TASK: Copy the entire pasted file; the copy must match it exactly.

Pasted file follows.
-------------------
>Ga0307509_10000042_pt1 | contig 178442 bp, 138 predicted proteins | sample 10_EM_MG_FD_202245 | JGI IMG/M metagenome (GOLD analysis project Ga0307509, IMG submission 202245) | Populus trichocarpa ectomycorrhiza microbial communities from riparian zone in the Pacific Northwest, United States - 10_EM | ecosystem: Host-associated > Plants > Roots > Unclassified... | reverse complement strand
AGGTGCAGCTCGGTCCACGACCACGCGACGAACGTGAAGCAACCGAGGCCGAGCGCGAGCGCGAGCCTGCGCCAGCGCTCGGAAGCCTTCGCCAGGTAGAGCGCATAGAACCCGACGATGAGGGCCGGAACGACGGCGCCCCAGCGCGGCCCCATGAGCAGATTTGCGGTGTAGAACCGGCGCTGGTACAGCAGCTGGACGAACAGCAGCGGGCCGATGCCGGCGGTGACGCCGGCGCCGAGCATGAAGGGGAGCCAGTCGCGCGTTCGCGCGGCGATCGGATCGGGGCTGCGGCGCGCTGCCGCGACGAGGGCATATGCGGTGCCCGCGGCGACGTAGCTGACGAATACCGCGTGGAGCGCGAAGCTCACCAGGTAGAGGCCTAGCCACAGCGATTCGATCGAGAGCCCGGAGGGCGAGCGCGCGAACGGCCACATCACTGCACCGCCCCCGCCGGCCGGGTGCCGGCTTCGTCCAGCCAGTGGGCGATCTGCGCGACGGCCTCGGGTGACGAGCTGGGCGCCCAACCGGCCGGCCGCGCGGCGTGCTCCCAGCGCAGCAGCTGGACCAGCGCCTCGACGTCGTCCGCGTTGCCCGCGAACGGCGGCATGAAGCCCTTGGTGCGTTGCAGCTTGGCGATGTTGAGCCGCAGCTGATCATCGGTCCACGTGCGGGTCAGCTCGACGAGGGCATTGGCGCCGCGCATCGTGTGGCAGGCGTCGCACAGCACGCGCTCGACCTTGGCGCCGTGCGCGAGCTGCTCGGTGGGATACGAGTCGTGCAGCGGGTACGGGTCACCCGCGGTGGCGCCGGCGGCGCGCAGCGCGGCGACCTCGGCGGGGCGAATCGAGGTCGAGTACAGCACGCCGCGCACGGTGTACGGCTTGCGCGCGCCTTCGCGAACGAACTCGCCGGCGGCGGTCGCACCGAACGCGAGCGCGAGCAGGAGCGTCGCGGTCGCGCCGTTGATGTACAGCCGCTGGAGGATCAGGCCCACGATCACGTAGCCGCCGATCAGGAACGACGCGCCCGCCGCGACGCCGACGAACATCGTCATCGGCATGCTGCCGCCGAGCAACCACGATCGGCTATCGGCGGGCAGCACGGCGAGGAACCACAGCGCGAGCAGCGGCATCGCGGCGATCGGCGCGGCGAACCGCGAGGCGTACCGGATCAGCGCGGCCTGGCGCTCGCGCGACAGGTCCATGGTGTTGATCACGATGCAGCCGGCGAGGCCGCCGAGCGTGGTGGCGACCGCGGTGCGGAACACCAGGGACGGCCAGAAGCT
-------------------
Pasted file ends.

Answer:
>Ga0307509_10000042_pt1 | contig 178442 bp, 138 predicted proteins | sample 10_EM_MG_FD_202245 | JGI IMG/M metagenome (GOLD analysis project Ga0307509, IMG submission 202245) | Populus trichocarpa ectomycorrhiza microbial communities from riparian zone in the Pacific Northwest, United States - 10_EM | ecosystem: Host-associated > Plants > Roots > Unclassified... | reverse complement strand
AGGTGCAGCTCGGTCCACGACCACGCGACGAACGTGAAGCAACCGAGGCCGAGCGCGAGCGCGAGCCTGCGCCAGCGCTCGGAAGCCTTCGCCAGGTAGAGCGCATAGAACCCGACGATGAGGGCCGGAACGACGGCGCCCCAGCGCGGCCCCATGAGCAGATTTGCGGTGTAGAACCGGCGCTGGTACAGCAGCTGGACGAACAGCAGCGGGCCGATGCCGGCGGTGACGCCGGCGCCGAGCATGAAGGGGAGCCAGTCGCGCGTTCGCGCGGCGATCGGATCGGGGCTGCGGCGCGCTGCCGCGACGAGGGCATATGCGGTGCCCGCGGCGACGTAGCTGACGAATACCGCGTGGAGCGCGAAGCTCACCAGGTAGAGGCCTAGCCACAGCGATTCGATCGAGAGCCCGGAGGGCGAGCGCGCGAACGGCCACATCACTGCACCGCCCCCGCCGGCCGGGTGCCGGCTTCGTCCAGCCAGTGGGCGATCTGCGCGACGGCCTCGGGTGACGAGCTGGGCGCCCAACCGGCCGGCCGCGCGGCGTGCTCCCAGCGCAGCAGCTGGACCAGCGCCTCGACGTCGTCCGCGTTGCCCGCGAACGGCGGCATGAAGCCCTTGGTGCGTTGCAGCTTGGCGATGTTGAGCCGCAGCTGATCATCGGTCCACGTGCGGGTCAGCTCGACGAGGGCATTGGCGCCGCGCATCGTGTGGCAGGCGTCGCACAGCACGCGCTCGACCTTGGCGCCGTGCGCGAGCTGCTCGGTGGGATACGAGTCGTGCAGCGGGTACGGGTCACCCGCGGTGGCGCCGGCGGCGCGCAGCGCGGCGACCTCGGCGGGGCGAATCGAGGTCGAGTACAGCACGCCGCGCACGGTGTACGGCTTGCGCGCGCCTTCGCGAACGAACTCGCCGGCGGCGGTCGCACCGAACGCGAGCGCGAGCAGGAGCGTCGCGGTCGCGCCGTTGATGTACAGCCGCTGGAGGATCAGGCCCACGATCACGTAGCCGCCGATCAGGAACGACGCGCCCGCCGCGACGCCGACGAACATCGTCATCGGCATGCTGCCGCCGAGCAACCACGATCGGCTATCGGCGGGCAGCACGGCGAGGAACCACAGCGCGAGCAGCGGCATCGCGGCGATCGGCGCGGCGAACCGCGAGGCGTACCGGATCAGCGCGGCCTGGCGCTCGCGCGACAGGTCCATGGTGTTGATCACGATGCAGCCGGCGAGGCCGCCGAGCGTGGTGGCGACCGCGGTGCGGAACACCAGGGACGGCCAGAAGCT